November 14, 2018

Anton Yelchin explores extramarital love’s time slot in ‘5 to 7’

In Victor Levin’s new romantic film, “5 to 7,” an aspiring author laments to a friend about his affair with a French diplomat’s wife who is in an open marriage.  “I was taught that there are no free lunches…the other shoe drops and you suffer 1,000-fold,” the character, named Brian Bloom (played by Anton Yelchin), says of his concerns about the outcome of his unorthodox relationship.  When the friend asks about the origins of his pessimism, Brian says, simply, “I was raised by Jews.”

“It’s a joke and a stereotype,” said Yelchin, 26, a son of Russian Jews who, along with Shia LeBeouf and Joseph Gordon-Levitt, is among the most sought-after actors of his generation.  “But for Eastern European Jews, and at least in my experience with Russian Jews, is that inevitably there is a bleak outlook on things that is completely understandable, completely historically justified…If you go to the former Soviet Union, the k-word is thrown around like it’s no big deal.  And the history of the Russian people in general is a history of oppression over and over again.  First the Mongol invasion, then the Boyars and Ivan the Terrible, and etc., etc.”

During an interview in his publicist’s office in West Hollywood, Yelchin – perhaps best known for his turns in “Terminator Salvation” and as the Russian officer Pavel Chekov in director J.J. Abrams’ “Star Trek” reboots — appeared slender, with soulful blue eyes, dressed in a formal black suit and wearing a necklace adorned with charms, including a Star of David and an Israeli hamsa.  

“My grandparents suffered in ways I can’t even begin to understand under Stalin,” Yelchin said.  By the time he was born in St. Petersburg in 1989, Yelchin’s parents, Irina Korina and Viktor Yelchin, had been national celebrities for 15 years as stars of the Leningrad Ice Ballet.  They were rather well off by Russian standards, with a house in the city as well as a dacha in the countryside.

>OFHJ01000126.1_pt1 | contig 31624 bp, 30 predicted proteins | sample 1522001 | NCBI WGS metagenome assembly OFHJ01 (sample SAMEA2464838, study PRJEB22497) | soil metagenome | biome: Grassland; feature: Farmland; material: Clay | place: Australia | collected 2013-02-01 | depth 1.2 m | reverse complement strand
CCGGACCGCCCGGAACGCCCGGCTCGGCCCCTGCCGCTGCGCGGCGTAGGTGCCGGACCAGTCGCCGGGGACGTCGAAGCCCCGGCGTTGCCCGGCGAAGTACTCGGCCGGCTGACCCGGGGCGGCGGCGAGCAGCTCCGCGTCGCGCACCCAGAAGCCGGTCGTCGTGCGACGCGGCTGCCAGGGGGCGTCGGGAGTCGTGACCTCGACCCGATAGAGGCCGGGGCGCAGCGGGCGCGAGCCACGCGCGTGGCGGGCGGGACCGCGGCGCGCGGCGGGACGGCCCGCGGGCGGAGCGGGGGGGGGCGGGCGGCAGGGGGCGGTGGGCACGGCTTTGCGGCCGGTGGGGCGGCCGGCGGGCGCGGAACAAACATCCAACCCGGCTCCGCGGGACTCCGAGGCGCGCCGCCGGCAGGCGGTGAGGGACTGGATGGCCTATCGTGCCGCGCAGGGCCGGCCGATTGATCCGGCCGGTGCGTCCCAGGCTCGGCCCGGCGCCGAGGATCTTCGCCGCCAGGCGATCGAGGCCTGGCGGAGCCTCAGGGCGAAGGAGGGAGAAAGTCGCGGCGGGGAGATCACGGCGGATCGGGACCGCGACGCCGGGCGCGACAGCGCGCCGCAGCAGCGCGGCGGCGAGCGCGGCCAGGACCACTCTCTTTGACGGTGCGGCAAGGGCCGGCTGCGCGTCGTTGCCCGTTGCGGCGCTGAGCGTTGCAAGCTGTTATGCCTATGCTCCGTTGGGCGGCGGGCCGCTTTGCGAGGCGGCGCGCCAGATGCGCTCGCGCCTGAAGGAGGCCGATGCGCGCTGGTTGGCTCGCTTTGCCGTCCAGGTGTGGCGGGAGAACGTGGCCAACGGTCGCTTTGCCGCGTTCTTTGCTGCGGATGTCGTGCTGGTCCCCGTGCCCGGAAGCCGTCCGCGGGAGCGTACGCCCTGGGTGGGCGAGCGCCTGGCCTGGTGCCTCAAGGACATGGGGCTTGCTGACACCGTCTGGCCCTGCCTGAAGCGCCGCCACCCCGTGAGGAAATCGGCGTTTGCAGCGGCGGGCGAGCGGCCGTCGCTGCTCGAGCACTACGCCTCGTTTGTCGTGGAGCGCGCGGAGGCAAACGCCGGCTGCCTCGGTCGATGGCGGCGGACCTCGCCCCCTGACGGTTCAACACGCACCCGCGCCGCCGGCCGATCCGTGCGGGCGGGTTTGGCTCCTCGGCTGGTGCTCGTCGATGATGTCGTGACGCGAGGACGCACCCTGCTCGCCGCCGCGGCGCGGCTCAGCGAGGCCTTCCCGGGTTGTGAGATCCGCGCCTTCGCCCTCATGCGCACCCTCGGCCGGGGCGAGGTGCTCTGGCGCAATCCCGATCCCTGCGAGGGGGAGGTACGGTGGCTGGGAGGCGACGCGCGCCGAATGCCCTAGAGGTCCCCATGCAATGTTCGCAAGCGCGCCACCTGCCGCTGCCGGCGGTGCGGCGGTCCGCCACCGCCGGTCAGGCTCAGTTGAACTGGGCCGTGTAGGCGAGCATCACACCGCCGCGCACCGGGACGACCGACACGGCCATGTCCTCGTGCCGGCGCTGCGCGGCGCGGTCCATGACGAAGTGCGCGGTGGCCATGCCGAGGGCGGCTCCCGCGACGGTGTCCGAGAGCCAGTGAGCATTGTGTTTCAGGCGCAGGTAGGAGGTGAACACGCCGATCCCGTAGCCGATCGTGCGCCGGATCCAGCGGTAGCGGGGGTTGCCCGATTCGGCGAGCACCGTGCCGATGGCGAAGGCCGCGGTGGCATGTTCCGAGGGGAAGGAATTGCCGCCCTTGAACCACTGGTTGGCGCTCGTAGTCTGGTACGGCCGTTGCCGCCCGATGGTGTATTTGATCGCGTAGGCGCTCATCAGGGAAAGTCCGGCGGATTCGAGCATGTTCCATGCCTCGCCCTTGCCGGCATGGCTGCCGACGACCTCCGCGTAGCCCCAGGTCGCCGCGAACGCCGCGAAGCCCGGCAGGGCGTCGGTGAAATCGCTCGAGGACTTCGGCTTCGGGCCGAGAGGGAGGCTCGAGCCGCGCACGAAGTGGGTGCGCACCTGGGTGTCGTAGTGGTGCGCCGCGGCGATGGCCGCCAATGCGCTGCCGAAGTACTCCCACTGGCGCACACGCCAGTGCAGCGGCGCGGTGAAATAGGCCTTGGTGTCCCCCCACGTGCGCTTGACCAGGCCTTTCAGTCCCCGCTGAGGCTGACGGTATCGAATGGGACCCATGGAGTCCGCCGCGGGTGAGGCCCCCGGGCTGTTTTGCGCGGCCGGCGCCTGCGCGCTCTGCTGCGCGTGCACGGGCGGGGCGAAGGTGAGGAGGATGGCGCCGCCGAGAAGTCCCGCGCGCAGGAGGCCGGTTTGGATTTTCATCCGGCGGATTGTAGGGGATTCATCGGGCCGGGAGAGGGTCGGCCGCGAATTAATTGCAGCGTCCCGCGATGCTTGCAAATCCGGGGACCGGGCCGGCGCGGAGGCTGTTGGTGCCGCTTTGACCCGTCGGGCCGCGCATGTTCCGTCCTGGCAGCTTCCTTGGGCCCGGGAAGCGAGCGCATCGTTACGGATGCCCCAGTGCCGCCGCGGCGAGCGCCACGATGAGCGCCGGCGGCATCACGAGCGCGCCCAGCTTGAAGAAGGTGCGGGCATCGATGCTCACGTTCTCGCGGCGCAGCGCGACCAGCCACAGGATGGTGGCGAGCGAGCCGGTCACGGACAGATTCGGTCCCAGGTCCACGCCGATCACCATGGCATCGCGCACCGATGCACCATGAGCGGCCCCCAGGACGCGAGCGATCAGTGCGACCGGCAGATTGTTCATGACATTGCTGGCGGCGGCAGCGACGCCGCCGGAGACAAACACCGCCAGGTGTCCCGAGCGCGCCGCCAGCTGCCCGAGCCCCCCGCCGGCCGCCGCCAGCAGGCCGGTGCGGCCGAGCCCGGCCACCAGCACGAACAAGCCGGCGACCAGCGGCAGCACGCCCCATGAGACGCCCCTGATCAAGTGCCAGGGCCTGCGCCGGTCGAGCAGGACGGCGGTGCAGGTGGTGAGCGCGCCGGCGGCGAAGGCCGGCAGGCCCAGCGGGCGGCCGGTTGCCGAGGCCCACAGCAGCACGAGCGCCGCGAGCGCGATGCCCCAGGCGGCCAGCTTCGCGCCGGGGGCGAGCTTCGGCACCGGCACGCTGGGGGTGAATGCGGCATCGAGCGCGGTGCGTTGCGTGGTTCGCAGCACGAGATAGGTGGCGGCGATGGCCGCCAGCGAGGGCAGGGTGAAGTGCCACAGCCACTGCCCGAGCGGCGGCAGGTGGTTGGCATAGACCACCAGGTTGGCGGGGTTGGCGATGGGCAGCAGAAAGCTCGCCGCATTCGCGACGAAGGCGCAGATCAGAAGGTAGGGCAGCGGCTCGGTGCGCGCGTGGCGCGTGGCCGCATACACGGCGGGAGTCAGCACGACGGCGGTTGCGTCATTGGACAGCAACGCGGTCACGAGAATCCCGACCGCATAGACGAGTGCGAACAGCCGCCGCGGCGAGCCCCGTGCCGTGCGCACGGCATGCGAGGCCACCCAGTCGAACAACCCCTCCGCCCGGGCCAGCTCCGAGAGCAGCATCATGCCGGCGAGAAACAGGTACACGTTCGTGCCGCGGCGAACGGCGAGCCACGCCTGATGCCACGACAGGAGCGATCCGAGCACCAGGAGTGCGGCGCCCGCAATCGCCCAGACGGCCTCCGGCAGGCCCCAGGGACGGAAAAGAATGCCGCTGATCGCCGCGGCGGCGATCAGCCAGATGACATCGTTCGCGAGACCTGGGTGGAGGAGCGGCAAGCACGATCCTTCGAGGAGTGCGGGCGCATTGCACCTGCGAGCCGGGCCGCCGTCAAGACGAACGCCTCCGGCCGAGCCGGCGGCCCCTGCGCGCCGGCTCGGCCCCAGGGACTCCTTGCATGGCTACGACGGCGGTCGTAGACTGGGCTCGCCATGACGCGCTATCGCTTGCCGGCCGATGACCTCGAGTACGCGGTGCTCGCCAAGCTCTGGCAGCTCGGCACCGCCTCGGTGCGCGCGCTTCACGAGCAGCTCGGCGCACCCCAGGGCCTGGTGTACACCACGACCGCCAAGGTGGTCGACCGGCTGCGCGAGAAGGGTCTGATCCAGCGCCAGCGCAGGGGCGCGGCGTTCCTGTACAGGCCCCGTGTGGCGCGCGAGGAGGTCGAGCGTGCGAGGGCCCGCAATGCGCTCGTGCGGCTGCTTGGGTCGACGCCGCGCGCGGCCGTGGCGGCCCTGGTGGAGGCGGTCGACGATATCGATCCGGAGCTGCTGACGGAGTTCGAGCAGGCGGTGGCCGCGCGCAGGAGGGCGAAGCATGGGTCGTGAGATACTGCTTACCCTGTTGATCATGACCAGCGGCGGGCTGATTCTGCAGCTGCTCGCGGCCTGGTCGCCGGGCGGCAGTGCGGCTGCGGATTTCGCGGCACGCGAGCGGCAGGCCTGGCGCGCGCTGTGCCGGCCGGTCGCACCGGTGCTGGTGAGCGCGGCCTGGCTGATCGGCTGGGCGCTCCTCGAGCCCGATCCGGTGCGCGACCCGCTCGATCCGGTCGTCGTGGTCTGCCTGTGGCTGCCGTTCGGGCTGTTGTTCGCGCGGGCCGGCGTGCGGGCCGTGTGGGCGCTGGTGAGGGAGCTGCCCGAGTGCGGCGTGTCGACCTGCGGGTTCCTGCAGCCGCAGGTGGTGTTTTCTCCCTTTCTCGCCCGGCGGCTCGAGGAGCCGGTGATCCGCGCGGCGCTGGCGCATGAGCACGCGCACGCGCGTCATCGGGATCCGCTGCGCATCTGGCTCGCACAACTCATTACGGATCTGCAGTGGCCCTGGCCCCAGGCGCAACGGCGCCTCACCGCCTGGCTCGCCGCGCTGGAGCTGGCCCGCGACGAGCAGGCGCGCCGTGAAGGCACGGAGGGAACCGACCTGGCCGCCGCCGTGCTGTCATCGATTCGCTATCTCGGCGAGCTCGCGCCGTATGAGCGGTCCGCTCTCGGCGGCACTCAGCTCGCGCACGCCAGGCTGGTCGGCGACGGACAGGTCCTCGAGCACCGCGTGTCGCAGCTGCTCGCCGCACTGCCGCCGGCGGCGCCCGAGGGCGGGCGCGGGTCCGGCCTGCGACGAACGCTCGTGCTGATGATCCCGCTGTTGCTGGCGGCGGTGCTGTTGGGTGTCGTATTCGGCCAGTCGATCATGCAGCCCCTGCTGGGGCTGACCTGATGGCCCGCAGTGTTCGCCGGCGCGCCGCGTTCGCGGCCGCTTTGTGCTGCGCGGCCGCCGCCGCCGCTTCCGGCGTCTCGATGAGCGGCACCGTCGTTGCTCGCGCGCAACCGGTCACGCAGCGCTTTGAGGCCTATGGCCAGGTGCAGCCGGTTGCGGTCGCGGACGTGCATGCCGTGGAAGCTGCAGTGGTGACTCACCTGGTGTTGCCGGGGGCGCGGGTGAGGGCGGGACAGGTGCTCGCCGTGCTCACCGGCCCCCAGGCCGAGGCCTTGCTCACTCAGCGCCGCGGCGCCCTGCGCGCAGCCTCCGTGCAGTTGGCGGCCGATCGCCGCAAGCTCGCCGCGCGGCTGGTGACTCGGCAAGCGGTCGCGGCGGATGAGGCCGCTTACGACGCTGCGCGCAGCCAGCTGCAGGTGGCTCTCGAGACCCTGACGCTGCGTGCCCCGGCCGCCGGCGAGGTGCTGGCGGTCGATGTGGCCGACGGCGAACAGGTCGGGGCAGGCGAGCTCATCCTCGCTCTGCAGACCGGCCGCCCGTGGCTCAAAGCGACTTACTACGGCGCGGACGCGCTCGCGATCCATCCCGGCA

But the story of this Jewish couple was not always so rosy: In 1972, as figure skaters, they were not allowed to participate in the Munich Olympics, even though they had qualified for the competition, the couple told the Los Angeles Times in 1989; when Viktor Yelchin’s brother, the painter Eugene Yelchin, emigrated to the United States, the couple was forbidden for a time from performing outside of the Soviet Union.

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By the time Anton was six months old, the “oppression and repression,” included living in a society where “even though there was food available, the markets would be empty,” the actor said.  “My parents would go to a market and the only things available were lard and cigarettes.”

And so, in 1989, his parents sold all their worldly possessions in order to relocate Los Angeles with refugee status, with only $5,000 in their pockets and speaking hardly a word of English.  Along with Viktor Yelchin’s mother, who had recently suffered a stroke, and Korina’s father, the family settled into a small apartment in West Hollywood.